Trying to Get Home for Christmas

The family tree of Jesus Christ, David’s son, Abraham’s son (Matt. 1:1, The Message).

There’s something about Christmas that extols the idea of home.

We hear songs about how there’s no place like home for the holidays; we hear the wistful pining of one promising to be home for Christmas. We see commercials where the distant family member surprises the gathered clan on Christmas Day with an unannounced arrival home.

The yearning for home is an echo of Advent in the human soul. Some of you know exactly what this is about. You have plans to go home for Christmas. You may be eager for that journey home, even if it’s a short one. For others of you, going home isn’t quite so simple. You may be dreading it. That might explain why you ended up so far from home to begin with.

This year, getting home for Christmas isn’t very simple for anyone. Going home may not be possible; if it’s possible, it may not be wise. Just last week so many people experienced smaller gatherings for Thanksgiving. The same will likely be true for Christmas. The expected someone will not be able to come home. The traditional trip home will not happen.

All of this raises some basic questions about the meaning of home. What is it and where do we find it?

In the midst of a season that idealizes home and the holiday pilgrimage, it is interesting to see that Matthew begins the story of Jesus by mentioning two people who are notable for the exact opposite. They left home – left and never went back: Abraham and Ruth.

The First Fourteen

Matthew’s two minute and twenty-six second genealogy of Jesus falls neatly into three sets of fourteen generations: Abraham to David, David to the Babylonian exile, the exile to Jesus.

The first fourteen generations are bracketed by two names. At one end stands Abraham and close to the other end stands Ruth.

What they share in common was an obedient departure from the place they knew as home.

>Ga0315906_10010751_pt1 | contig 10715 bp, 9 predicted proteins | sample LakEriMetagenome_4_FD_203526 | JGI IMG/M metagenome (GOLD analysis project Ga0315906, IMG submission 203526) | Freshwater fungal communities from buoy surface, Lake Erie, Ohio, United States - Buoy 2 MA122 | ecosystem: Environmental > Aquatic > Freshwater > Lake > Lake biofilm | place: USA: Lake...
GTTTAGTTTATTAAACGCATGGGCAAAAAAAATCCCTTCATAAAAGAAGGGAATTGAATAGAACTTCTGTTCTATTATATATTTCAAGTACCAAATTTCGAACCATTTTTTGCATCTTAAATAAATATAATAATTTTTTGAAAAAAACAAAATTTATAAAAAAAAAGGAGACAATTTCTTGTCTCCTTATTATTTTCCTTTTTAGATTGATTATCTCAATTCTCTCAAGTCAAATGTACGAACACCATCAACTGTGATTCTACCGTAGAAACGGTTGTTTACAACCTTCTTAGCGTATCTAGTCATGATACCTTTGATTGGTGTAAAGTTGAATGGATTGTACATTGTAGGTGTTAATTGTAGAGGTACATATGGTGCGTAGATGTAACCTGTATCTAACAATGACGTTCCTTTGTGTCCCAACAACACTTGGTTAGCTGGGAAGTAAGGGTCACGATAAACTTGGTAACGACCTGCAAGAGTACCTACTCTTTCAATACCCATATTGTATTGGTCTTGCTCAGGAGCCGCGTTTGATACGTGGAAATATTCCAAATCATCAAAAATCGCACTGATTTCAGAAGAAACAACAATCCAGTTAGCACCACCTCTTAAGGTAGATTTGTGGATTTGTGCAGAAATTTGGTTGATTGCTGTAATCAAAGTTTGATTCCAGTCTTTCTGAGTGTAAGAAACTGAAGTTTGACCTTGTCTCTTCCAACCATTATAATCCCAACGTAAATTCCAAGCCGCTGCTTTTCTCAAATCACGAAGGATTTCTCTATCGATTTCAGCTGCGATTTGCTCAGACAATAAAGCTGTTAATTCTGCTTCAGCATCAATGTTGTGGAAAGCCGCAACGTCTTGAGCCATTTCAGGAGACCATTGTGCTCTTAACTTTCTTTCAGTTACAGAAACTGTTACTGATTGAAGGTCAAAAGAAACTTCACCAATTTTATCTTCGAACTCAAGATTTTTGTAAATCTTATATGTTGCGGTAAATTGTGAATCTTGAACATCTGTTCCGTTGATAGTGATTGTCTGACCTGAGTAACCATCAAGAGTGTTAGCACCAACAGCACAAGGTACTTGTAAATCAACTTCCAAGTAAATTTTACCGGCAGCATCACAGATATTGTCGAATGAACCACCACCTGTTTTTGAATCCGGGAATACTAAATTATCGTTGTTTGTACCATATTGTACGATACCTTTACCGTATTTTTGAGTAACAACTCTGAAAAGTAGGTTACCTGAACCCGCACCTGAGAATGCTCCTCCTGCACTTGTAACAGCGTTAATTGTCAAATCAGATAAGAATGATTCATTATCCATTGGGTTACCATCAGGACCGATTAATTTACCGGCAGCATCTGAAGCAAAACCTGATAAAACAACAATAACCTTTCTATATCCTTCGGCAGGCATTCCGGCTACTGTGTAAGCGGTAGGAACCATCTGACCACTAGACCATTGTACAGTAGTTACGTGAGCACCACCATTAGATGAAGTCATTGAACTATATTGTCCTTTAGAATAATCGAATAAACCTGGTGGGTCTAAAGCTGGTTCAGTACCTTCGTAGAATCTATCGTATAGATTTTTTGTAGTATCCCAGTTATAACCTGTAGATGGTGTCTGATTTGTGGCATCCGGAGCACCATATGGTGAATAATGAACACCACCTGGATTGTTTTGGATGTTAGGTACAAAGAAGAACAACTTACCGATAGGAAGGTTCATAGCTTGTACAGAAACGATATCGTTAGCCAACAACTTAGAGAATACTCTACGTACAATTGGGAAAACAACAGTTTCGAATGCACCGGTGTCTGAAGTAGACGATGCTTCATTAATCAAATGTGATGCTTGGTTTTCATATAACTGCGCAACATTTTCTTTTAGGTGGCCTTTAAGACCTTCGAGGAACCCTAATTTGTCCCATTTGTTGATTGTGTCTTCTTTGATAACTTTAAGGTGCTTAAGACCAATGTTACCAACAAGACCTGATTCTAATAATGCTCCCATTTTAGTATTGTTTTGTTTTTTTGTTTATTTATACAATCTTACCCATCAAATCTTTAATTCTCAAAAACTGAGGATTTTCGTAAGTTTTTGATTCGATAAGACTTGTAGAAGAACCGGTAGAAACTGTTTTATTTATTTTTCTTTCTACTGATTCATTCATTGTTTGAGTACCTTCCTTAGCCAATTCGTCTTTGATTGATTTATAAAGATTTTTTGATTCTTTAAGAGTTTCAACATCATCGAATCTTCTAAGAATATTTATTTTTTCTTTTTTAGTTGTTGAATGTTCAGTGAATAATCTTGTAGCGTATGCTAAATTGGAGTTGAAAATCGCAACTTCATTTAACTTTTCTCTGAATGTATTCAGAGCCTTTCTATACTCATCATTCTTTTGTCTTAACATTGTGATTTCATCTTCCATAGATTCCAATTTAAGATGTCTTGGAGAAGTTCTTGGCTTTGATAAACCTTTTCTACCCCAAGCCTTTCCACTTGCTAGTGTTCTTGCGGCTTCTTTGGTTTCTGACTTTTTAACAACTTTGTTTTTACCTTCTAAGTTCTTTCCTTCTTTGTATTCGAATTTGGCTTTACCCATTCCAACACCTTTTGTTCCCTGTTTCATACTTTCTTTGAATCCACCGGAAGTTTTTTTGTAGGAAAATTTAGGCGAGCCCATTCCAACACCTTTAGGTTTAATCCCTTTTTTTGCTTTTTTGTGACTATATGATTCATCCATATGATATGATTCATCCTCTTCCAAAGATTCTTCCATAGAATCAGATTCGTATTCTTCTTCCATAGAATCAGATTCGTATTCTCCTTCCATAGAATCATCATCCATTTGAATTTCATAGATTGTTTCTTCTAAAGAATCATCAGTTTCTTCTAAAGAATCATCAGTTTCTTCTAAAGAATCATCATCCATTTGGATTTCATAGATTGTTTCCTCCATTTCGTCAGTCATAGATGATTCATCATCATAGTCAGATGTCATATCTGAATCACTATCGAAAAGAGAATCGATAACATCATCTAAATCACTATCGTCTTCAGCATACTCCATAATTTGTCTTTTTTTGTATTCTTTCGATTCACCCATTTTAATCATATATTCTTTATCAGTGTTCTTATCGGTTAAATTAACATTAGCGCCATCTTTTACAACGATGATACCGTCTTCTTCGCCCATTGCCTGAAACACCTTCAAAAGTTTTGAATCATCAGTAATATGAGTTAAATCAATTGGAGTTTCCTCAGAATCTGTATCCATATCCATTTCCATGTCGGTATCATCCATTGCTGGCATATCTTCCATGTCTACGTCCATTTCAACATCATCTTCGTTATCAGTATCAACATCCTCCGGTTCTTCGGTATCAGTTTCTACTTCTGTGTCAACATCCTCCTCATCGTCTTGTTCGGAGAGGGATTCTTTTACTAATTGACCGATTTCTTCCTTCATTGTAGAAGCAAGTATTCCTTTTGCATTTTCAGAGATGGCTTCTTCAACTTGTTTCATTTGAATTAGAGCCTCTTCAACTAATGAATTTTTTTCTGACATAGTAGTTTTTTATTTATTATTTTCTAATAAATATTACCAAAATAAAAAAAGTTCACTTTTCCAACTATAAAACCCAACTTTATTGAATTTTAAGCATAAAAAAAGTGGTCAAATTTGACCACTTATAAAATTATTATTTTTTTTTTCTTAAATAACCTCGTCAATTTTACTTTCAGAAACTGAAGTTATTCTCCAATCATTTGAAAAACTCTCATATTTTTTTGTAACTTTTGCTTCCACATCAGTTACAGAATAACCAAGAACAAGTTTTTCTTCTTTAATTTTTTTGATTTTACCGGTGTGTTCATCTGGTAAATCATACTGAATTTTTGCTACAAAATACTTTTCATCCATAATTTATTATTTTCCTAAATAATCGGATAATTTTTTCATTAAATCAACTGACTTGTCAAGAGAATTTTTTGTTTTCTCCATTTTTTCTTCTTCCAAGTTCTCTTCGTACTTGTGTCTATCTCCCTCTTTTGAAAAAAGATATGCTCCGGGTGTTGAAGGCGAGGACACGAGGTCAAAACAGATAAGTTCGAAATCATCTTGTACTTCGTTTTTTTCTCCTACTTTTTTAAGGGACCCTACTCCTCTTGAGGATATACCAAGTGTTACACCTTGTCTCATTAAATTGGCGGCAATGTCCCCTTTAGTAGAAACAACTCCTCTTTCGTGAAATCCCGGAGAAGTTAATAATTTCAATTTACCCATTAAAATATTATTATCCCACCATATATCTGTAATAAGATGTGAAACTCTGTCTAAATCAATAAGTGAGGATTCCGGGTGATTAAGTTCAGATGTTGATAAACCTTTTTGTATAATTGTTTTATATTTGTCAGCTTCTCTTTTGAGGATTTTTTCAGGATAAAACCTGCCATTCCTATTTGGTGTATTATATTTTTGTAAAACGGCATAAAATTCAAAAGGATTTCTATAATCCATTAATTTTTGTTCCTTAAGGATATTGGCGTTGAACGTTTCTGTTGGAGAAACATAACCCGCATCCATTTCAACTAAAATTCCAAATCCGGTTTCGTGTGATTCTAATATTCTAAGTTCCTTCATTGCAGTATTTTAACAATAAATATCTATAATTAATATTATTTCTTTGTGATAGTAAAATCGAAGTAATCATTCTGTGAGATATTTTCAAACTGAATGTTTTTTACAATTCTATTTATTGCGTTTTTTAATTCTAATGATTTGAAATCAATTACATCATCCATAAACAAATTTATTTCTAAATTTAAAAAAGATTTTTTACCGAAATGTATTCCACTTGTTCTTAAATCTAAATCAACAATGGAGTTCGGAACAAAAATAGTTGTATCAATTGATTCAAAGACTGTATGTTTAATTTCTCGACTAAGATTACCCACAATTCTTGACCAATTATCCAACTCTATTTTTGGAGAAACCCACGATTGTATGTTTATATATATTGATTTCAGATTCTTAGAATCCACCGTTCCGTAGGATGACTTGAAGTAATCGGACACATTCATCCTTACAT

Abraham and his clan were well established in a place known as Ur. God showed up in Abraham’s life abruptly, without warning. God came with command and promise, the most familiar forms of God’s word to us. The command: leave your home and go to a land that I will show you. The promise: I will make a great nation of you and your descendants. Trusting the promise, Abraham packed up and left home and never went back.

Ruth was raised in the land of Moab. Her very name in the genealogy of Jesus should surprise us. Not being a Hebrew woman, she seems out of place here, a misfit in the lineage connecting Jesus with Abraham and David. But Ruth was the daughter-in-law of Hebrew woman named Naomi. Naomi had been forced to live in Moab for a time but when the death of her husband and sons forced her back to Judah Ruth insisted on going with her. Ruth left home and went to a distant place among a people she didn’t know. There, far from home, Ruth married Boaz and became the great grandmother of David.

Presence More than Place

It’s a good thing to go home for Christmas. But maybe being away from home is where we learn to truly trust God. Some of you may be away from home because life took you there. It wasn’t your plan. Others of you may be far from home because you couldn’t get away quick enough. Either way – what leaving home offers all of us is a chance to discover where our true home is.

Home is living in the will of God, waking every day to follow wherever God might lead.

Home isn’t always identified by a street address and zip code. For those who know the yearning of Advent, home is more of a presence than a place. Once we find our true home in God, maybe we find that it’s easier to go “home” – to the house and to the people who make up our own lineage.  

We don’t expect “home” to be the perfect idealized place that Christmas songs celebrate.

We can make peace with the truth that our families are not perfect.

We can acknowledge that the roof under which we grew up was a place of both blessing and brokenness.

We come to know that home is a place where we learn to show grace. Hopefully, it’s a place where we can find grace too. But the home of sentimental songs and stories isn’t our God. And after all – God is really what we want at this time of the year. God is what we search for all year long.

Where will ‘home’ be for you this Christmas?


We give you thanks, O God, for examples of men and women who have followed you at great cost. Help us to be like them, finding our true home in you, ready to go where you lead us. Bless our journeys home in this season – whether a great distance or just across town. Be present with us as you were with Abraham and Ruth, that we might find grace in our coming and going, at Christmas and always, we pray in Jesus’s name. Amen.   

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